4. Always keep your pet’s full set of vaccinations up to date, no matter what. Even missing a booster by a few days can mean you will have to start a full course of new vaccinations from scratch and can delay a pet’s relocation for months and months.
  5. Stay aware of the mandatory processes and timelines of the country(s) that you are most likely to relocate to from the UAE.  Where possible follow these requirements for the duration you are living in the UAE.  Some countries require a six month timeline for various tests and treatments in advance of travel, so even if it is not possible to maintain a requirement (such as a particular blood test for example), being aware of the requirement and knowing you need to take steps sooner rather than later, once it seems likely you may need to move, are a big bonus.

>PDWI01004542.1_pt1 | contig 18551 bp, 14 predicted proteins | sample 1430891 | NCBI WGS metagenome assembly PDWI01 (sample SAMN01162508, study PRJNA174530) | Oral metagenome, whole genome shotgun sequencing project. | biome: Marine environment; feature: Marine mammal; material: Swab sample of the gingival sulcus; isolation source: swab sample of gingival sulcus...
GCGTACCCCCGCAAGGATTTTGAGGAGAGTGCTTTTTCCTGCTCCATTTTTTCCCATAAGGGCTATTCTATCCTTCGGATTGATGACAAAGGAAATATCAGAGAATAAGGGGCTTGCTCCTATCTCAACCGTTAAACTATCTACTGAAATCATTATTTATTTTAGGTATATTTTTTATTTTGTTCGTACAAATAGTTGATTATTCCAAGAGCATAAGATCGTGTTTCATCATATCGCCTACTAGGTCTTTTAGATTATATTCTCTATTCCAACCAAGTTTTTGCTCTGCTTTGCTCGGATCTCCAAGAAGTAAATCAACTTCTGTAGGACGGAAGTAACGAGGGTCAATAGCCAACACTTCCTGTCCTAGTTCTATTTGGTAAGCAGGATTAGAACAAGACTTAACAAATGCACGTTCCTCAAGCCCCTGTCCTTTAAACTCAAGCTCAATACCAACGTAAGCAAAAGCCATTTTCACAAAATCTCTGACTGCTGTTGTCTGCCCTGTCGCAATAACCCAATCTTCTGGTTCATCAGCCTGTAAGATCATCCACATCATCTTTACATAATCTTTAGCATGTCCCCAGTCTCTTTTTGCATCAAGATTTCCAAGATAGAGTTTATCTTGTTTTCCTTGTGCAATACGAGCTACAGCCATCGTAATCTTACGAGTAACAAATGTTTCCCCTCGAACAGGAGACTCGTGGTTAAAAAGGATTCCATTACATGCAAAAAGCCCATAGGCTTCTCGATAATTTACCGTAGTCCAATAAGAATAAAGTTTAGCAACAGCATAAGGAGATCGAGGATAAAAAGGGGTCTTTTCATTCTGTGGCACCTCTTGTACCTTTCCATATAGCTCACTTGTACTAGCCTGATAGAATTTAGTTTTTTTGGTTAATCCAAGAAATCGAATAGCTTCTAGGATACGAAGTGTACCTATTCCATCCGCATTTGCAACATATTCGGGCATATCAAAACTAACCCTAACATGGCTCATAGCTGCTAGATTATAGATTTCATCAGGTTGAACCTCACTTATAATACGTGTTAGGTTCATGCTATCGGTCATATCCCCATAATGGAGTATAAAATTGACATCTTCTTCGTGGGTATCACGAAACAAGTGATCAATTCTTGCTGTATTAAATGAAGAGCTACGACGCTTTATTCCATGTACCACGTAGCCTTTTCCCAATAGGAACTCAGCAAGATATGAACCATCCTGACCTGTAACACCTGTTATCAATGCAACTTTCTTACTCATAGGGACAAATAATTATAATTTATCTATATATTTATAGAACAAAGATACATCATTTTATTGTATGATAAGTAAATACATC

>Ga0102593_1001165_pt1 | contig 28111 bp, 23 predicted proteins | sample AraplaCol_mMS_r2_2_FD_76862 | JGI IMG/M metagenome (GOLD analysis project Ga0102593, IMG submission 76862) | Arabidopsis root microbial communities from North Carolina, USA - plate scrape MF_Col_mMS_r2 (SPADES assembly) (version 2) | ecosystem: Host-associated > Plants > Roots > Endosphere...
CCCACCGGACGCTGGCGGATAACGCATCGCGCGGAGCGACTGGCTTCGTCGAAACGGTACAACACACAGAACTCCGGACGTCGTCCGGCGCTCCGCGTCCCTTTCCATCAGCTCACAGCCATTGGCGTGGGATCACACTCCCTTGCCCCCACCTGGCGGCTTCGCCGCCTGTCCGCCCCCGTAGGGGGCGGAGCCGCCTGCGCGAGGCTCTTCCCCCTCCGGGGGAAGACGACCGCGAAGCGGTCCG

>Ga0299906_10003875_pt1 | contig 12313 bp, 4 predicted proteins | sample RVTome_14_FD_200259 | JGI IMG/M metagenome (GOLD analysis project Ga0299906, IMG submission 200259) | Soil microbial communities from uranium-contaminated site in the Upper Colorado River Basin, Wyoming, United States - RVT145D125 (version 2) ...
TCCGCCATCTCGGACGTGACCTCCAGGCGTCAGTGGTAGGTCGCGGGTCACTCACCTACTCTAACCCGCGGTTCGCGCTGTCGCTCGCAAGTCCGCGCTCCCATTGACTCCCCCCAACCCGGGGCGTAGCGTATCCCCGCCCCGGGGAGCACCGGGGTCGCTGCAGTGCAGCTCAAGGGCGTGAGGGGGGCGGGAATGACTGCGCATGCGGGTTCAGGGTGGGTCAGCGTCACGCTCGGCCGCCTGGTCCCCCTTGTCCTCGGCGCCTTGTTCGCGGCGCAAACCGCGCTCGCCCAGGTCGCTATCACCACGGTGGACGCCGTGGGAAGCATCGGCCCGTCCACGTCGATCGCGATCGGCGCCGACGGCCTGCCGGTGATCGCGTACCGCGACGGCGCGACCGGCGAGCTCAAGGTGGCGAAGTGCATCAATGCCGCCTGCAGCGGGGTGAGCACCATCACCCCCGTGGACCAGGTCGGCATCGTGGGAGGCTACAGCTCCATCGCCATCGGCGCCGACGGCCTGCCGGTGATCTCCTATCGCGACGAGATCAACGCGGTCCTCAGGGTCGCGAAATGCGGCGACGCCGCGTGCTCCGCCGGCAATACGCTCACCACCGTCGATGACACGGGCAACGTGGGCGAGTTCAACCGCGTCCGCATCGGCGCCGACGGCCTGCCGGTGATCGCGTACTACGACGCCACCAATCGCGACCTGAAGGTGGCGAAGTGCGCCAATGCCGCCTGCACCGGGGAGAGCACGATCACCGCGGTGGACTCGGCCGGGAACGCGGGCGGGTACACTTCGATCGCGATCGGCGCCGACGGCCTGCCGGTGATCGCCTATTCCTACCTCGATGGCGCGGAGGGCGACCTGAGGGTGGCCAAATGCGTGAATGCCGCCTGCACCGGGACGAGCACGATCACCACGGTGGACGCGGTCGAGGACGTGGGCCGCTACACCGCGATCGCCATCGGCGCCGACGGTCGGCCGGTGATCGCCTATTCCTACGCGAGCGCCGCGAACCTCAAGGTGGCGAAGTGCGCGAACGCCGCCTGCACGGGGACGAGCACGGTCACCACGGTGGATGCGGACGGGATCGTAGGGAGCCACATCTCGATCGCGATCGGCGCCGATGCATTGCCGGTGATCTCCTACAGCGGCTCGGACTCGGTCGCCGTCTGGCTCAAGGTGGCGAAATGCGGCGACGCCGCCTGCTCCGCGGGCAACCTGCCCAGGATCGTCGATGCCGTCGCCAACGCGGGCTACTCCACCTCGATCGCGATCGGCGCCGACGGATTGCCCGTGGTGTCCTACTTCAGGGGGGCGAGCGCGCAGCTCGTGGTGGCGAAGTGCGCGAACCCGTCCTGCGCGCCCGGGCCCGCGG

6. Don’t assume it is cheaper to do it yourself.  It often isn’t as expensive as people presume, so always ask.  Once you have the information and see what is involved, then make an educated decision as to whether you will follow a Do It Yourself route or engage the services of a professional to provide a stream lined and stress free service.   There will always be pro’s and con’s for both options. However, do consider, not being up to date on mandatory steps, procedures and best practice can often lead pet parents to spend money unnecessarily – very frustrating when you think you are saving money, but actually you are not!
  7. Ask an experienced relocator to give you an indicative cost for relocating your pet to the country(s) that you consider most likely that you will move to from the UAE.  Remembering that costs and processes are subject to change, this at least gives you a general idea to keep in mind.